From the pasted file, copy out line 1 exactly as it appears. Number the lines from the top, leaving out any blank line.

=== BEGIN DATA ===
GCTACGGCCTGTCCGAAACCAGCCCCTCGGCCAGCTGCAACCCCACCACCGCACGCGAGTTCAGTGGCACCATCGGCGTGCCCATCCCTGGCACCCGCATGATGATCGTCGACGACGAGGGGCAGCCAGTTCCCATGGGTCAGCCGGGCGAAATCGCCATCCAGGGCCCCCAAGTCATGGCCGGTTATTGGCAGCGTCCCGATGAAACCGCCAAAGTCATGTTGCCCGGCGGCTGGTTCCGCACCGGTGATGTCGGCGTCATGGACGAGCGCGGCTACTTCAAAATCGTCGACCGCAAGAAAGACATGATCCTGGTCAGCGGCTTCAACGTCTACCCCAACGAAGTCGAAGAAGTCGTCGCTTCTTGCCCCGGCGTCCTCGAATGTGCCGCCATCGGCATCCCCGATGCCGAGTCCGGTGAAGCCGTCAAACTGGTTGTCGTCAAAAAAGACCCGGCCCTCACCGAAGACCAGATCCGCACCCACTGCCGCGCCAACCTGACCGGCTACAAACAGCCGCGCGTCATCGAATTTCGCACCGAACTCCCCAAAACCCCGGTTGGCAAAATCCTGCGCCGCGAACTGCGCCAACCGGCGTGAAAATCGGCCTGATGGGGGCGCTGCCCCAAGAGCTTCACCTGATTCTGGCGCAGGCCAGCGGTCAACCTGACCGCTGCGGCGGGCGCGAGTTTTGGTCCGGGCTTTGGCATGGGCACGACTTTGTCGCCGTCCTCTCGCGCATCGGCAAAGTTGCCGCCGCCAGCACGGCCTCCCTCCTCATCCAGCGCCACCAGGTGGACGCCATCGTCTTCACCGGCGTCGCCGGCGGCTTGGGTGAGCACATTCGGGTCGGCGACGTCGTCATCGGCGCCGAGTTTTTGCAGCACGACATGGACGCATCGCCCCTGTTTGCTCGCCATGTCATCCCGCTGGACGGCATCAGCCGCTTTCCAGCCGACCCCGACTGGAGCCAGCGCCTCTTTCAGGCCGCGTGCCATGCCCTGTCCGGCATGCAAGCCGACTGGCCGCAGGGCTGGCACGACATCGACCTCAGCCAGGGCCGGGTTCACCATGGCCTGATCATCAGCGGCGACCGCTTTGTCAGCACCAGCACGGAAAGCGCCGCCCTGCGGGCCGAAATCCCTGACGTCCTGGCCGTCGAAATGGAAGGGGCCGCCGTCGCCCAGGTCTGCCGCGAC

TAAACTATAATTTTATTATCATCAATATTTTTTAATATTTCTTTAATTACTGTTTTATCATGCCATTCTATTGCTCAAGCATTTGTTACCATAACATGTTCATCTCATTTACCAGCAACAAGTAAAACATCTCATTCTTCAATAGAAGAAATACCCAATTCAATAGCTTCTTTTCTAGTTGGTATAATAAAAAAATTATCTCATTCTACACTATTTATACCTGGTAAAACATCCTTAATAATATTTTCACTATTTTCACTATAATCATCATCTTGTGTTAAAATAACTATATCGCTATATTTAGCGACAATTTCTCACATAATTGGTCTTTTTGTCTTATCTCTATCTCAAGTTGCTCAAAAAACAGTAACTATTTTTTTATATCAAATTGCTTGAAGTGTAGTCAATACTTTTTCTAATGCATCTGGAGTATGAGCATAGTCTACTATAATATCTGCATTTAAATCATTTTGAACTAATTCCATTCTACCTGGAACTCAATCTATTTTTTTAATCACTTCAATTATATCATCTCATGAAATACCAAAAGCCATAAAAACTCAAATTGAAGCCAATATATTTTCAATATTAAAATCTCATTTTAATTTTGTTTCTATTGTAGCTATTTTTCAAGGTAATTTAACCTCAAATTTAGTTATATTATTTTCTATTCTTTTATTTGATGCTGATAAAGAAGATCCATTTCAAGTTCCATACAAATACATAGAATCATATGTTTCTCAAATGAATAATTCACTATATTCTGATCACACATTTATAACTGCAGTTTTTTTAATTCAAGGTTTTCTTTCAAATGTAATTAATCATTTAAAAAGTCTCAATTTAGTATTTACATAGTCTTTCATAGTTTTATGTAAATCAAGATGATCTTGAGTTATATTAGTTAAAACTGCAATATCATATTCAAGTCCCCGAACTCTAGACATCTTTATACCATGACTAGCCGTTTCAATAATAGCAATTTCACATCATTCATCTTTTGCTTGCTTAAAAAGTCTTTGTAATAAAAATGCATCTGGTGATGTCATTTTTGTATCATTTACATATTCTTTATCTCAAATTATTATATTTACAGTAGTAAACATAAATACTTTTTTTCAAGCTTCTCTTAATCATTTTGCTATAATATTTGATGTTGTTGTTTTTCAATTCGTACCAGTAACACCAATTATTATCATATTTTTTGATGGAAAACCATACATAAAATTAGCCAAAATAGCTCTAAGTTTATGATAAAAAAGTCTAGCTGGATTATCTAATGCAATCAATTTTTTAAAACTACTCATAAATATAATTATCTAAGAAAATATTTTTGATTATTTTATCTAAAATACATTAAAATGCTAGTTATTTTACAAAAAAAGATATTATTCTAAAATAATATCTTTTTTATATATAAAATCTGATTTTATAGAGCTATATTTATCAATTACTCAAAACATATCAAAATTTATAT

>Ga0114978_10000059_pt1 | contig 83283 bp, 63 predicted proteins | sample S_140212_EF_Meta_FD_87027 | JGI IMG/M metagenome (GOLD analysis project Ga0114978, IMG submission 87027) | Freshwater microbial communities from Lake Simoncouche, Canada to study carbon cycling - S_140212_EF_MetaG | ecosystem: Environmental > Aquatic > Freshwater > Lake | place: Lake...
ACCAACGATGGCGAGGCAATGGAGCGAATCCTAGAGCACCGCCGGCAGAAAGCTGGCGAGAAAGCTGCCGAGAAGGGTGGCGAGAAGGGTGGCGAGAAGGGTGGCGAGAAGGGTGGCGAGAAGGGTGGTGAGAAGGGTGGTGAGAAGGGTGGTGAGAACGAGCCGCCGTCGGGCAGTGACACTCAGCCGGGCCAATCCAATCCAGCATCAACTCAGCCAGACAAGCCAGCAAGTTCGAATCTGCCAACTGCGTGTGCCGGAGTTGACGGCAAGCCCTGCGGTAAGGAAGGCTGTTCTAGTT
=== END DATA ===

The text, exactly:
GCTACGGCCTGTCCGAAACCAGCCCCTCGGCCAGCTGCAACCCCACCACCGCACGCGAGTTCAGTGGCACCATCGGCGTGCCCATCCCTGGCACCCGCATGATGATCGTCGACGACGAGGGGCAGCCAGTTCCCATGGGTCAGCCGGGCGAAATCGCCATCCAGGGCCCCCAAGTCATGGCCGGTTATTGGCAGCGTCCCGATGAAACCGCCAAAGTCATGTTGCCCGGCGGCTGGTTCCGCACCGGTGATGTCGGCGTCATGGACGAGCGCGGCTACTTCAAAATCGTCGACCGCAAGAAAGACATGATCCTGGTCAGCGGCTTCAACGTCTACCCCAACGAAGTCGAAGAAGTCGTCGCTTCTTGCCCCGGCGTCCTCGAATGTGCCGCCATCGGCATCCCCGATGCCGAGTCCGGTGAAGCCGTCAAACTGGTTGTCGTCAAAAAAGACCCGGCCCTCACCGAAGACCAGATCCGCACCCACTGCCGCGCCAACCTGACCGGCTACAAACAGCCGCGCGTCATCGAATTTCGCACCGAACTCCCCAAAACCCCGGTTGGCAAAATCCTGCGCCGCGAACTGCGCCAACCGGCGTGAAAATCGGCCTGATGGGGGCGCTGCCCCAAGAGCTTCACCTGATTCTGGCGCAGGCCAGCGGTCAACCTGACCGCTGCGGCGGGCGCGAGTTTTGGTCCGGGCTTTGGCATGGGCACGACTTTGTCGCCGTCCTCTCGCGCATCGGCAAAGTTGCCGCCGCCAGCACGGCCTCCCTCCTCATCCAGCGCCACCAGGTGGACGCCATCGTCTTCACCGGCGTCGCCGGCGGCTTGGGTGAGCACATTCGGGTCGGCGACGTCGTCATCGGCGCCGAGTTTTTGCAGCACGACATGGACGCATCGCCCCTGTTTGCTCGCCATGTCATCCCGCTGGACGGCATCAGCCGCTTTCCAGCCGACCCCGACTGGAGCCAGCGCCTCTTTCAGGCCGCGTGCCATGCCCTGTCCGGCATGCAAGCCGACTGGCCGCAGGGCTGGCACGACATCGACCTCAGCCAGGGCCGGGTTCACCATGGCCTGATCATCAGCGGCGACCGCTTTGTCAGCACCAGCACGGAAAGCGCCGCCCTGCGGGCCGAAATCCCTGACGTCCTGGCCGTCGAAATGGAAGGGGCCGCCGTCGCCCAGGTCTGCCGCGAC